New approach to wrinkles could replace Botox


The non-invasive technique combines high-intensity light from light-emitting diodes (LEDs) and a lotion made of green tea extract. It works 10 times faster than a similar anti-wrinkle treatment that uses LEDs alone, the researchers say.

Andrei P Sommer and Dan Zhu point out that researchers have used light-therapy, or
phototherapy, for more than 40 years to help heal wounds. Recently, scientists showed that use of high-intensity LEDs, similar to those used in automotive tail lights and computers, could help reduce skin wrinkles when applied daily for several months.

But exposure to intense LED light is also involved in generating high levels of reactive oxygen species as byproducts that can potentially damage cells. To combat that effect, the researchers combined the LED with a potent antioxidant in green tea extract called epigallocatechin gallate.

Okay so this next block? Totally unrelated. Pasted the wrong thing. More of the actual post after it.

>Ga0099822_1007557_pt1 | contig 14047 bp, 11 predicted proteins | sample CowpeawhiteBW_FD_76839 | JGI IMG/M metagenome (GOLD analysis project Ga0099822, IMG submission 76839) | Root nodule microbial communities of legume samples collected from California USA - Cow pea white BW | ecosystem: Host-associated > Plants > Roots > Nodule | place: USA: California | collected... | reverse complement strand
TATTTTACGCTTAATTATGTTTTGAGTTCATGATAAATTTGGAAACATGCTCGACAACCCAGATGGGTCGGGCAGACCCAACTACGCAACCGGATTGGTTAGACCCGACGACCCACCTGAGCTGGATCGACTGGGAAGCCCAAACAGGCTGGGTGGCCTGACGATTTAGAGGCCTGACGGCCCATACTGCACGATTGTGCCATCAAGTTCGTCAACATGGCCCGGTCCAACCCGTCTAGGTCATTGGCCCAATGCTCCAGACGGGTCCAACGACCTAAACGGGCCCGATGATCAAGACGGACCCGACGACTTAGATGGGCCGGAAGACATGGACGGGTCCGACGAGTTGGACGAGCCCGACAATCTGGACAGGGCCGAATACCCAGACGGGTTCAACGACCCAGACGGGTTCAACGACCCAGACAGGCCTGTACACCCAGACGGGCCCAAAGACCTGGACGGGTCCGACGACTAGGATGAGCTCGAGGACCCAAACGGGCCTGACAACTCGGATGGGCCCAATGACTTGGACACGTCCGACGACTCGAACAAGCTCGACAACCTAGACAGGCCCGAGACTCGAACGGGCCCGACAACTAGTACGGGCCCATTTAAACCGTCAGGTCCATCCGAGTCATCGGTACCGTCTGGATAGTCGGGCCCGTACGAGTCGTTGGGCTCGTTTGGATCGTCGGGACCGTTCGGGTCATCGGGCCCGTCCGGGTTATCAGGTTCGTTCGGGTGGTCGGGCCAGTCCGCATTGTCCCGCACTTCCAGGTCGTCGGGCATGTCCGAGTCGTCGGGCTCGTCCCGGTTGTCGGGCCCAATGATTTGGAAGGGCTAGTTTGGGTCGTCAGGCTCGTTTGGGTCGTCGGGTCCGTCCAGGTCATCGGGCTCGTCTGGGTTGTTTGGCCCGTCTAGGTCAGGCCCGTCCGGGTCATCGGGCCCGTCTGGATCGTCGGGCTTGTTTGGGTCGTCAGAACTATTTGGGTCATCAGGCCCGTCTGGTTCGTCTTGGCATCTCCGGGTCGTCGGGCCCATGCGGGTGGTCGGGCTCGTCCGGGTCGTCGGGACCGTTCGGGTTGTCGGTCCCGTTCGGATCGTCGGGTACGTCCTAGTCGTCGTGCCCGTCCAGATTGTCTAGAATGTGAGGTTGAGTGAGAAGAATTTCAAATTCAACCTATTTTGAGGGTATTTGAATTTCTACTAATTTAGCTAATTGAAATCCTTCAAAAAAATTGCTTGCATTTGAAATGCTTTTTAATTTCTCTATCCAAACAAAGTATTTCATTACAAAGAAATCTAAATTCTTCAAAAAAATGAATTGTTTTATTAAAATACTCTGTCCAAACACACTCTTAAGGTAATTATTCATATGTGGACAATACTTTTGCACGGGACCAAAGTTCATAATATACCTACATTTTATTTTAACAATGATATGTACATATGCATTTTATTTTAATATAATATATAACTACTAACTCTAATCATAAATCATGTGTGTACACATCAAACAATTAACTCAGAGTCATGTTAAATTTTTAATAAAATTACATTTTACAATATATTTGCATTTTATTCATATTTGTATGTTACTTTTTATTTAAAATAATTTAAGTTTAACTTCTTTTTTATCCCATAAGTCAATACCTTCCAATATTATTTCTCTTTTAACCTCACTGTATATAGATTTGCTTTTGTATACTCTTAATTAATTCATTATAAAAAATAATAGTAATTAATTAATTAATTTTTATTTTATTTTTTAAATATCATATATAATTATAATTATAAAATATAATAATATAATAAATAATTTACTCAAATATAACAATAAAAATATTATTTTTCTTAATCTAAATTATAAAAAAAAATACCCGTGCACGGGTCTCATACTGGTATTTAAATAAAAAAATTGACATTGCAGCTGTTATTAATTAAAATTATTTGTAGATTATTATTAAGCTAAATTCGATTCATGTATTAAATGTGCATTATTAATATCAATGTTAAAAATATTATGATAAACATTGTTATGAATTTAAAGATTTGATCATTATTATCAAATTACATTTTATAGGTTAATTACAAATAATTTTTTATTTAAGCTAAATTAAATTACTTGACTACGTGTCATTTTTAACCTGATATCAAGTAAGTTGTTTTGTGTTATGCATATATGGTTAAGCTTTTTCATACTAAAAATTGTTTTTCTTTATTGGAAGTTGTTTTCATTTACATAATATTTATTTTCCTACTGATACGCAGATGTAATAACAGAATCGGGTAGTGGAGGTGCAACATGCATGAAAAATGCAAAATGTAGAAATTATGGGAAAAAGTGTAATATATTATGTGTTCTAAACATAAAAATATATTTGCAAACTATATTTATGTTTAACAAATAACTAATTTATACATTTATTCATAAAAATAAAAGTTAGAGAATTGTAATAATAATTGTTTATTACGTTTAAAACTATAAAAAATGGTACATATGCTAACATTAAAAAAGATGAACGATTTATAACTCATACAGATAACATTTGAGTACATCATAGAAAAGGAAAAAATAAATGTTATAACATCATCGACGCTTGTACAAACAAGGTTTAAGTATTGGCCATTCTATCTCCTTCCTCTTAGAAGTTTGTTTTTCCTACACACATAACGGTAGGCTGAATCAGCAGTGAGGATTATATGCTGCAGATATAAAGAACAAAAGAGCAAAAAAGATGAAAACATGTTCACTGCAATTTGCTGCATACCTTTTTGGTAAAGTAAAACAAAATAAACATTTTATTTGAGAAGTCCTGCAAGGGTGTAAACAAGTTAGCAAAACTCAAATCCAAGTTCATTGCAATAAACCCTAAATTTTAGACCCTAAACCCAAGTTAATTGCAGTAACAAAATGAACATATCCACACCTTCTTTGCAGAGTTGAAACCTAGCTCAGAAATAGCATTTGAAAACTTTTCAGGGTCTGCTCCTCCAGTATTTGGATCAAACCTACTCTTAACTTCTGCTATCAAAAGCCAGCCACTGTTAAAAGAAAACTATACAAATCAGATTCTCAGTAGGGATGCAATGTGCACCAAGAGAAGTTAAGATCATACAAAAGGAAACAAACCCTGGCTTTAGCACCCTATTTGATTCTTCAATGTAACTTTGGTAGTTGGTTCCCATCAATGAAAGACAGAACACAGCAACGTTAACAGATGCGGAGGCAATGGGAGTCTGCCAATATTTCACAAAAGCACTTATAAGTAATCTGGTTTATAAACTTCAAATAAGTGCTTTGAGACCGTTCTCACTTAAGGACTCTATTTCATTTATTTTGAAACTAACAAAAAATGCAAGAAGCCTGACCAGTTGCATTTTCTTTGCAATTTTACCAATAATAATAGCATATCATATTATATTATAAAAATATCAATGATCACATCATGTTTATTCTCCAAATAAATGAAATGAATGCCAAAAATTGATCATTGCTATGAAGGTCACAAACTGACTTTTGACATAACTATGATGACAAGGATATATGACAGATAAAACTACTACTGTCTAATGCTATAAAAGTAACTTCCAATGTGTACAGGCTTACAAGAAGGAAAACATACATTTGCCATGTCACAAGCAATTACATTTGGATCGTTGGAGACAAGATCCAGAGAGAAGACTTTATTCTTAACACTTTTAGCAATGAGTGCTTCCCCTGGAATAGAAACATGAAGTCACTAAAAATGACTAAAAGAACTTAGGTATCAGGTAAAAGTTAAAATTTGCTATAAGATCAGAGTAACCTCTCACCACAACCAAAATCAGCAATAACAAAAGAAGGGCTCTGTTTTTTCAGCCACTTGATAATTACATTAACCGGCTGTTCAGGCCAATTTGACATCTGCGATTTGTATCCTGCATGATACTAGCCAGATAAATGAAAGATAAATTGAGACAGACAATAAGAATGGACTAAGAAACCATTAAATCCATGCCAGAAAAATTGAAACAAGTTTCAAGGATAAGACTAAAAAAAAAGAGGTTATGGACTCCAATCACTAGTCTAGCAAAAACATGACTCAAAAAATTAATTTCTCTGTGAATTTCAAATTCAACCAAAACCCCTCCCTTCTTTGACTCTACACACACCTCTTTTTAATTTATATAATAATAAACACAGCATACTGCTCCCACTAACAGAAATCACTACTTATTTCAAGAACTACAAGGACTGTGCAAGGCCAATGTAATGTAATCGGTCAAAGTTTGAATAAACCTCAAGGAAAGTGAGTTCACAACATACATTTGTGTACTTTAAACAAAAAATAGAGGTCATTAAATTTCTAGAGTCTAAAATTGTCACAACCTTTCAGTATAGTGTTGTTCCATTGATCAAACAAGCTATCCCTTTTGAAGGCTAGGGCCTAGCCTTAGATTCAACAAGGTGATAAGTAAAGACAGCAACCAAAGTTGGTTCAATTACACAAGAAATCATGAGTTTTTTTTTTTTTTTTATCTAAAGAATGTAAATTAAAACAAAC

The combination treatment resulted in smoother skin, including "less pronounced wrinkle levels, shorter wrinkle valleys, and juvenile complexion", the scientists say. The treatment showed promising results in only a tenth of the time it took for LED therapy alone to reduce wrinkles.

The study could form the basis of "an effective facial rejuvenation programme", and lead to a new understanding of the effect of reactive oxygen species on cellular ageing, they note.
Their study is scheduled to be published in the Oct 7 issue of ACS' Crystal Growth & Design, a bi-monthly journal.

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